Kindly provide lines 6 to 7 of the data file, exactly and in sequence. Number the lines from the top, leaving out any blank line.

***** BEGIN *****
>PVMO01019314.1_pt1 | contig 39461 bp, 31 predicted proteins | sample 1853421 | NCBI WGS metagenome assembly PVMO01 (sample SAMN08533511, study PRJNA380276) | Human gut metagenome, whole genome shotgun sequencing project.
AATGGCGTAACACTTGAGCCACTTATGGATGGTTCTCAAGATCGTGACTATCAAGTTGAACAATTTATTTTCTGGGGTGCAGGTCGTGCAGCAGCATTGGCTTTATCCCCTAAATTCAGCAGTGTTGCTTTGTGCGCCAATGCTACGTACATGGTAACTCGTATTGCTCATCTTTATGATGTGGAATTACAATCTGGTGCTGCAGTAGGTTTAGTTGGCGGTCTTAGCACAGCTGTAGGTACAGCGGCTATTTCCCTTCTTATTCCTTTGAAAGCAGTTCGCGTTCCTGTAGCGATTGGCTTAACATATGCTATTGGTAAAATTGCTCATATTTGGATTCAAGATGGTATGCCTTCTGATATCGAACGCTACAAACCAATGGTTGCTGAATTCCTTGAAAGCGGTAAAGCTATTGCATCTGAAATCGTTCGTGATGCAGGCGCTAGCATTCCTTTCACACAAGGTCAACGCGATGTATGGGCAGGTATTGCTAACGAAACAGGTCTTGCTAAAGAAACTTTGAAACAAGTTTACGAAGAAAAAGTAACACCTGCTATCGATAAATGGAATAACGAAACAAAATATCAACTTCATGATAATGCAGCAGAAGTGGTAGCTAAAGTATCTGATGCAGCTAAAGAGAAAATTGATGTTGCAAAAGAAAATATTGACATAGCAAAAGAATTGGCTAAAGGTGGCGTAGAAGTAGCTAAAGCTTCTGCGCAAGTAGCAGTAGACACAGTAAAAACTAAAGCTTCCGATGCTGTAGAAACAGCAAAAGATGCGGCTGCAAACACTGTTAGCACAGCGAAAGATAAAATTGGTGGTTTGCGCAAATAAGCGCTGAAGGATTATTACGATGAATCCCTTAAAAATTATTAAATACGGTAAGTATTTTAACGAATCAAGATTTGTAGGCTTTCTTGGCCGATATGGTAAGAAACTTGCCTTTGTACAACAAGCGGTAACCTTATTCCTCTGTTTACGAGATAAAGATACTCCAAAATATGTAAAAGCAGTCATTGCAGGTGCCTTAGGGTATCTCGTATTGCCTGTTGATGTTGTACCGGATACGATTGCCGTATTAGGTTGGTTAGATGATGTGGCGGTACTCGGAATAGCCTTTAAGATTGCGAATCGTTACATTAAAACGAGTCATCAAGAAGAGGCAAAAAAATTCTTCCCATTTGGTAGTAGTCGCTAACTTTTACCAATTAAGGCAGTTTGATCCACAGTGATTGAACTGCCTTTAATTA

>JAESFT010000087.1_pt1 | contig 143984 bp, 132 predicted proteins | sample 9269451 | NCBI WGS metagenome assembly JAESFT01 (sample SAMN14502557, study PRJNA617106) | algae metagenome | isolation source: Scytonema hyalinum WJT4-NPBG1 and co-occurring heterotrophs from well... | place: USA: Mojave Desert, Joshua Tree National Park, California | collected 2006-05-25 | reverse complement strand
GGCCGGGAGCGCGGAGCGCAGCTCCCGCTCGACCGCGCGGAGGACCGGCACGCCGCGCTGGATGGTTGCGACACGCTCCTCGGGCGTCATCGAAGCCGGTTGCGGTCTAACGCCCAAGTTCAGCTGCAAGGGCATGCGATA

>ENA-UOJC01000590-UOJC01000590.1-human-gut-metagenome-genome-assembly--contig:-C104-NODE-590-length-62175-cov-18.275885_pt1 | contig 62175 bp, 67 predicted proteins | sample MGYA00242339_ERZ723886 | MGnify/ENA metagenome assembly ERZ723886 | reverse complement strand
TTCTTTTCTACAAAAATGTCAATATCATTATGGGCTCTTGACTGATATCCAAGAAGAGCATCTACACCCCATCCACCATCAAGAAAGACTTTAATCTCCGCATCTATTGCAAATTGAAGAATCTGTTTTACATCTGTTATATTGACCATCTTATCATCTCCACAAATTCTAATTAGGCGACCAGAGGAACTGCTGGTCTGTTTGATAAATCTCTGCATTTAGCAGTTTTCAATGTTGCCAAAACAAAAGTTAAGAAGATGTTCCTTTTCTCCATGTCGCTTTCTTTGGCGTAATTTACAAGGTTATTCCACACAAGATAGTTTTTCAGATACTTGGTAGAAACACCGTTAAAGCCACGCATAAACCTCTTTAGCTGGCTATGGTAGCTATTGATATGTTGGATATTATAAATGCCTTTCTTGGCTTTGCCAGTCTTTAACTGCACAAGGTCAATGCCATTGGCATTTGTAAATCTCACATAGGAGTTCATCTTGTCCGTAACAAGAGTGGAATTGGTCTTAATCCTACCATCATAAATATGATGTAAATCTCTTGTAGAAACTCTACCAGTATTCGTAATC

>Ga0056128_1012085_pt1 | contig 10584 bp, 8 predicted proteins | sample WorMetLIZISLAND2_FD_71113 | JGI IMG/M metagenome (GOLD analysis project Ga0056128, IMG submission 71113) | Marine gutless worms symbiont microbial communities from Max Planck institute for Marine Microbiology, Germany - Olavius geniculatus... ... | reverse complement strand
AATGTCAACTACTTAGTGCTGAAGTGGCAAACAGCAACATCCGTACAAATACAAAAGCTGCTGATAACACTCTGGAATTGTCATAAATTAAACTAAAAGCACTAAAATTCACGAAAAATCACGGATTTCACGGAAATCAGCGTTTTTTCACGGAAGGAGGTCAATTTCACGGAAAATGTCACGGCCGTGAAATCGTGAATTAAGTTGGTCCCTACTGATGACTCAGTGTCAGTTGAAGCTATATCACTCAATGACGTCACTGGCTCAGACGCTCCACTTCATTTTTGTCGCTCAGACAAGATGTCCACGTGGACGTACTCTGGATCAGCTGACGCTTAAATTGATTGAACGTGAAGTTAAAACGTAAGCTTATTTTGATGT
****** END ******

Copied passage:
TTCTTTTCTACAAAAATGTCAATATCATTATGGGCTCTTGACTGATATCCAAGAAGAGCATCTACACCCCATCCACCATCAAGAAAGACTTTAATCTCCGCATCTATTGCAAATTGAAGAATCTGTTTTACATCTGTTATATTGACCATCTTATCATCTCCACAAATTCTAATTAGGCGACCAGAGGAACTGCTGGTCTGTTTGATAAATCTCTGCATTTAGCAGTTTTCAATGTTGCCAAAACAAAAGTTAAGAAGATGTTCCTTTTCTCCATGTCGCTTTCTTTGGCGTAATTTACAAGGTTATTCCACACAAGATAGTTTTTCAGATACTTGGTAGAAACACCGTTAAAGCCACGCATAAACCTCTTTAGCTGGCTATGGTAGCTATTGATATGTTGGATATTATAAATGCCTTTCTTGGCTTTGCCAGTCTTTAACTGCACAAGGTCAATGCCATTGGCATTTGTAAATCTCACATAGGAGTTCATCTTGTCCGTAACAAGAGTGGAATTGGTCTTAATCCTACCATCATAAATATGATGTAAATCTCTTGTAGAAACTCTACCAGTATTCGTAATC

>Ga0056128_1012085_pt1 | contig 10584 bp, 8 predicted proteins | sample WorMetLIZISLAND2_FD_71113 | JGI IMG/M metagenome (GOLD analysis project Ga0056128, IMG submission 71113) | Marine gutless worms symbiont microbial communities from Max Planck institute for Marine Microbiology, Germany - Olavius geniculatus... ... | reverse complement strand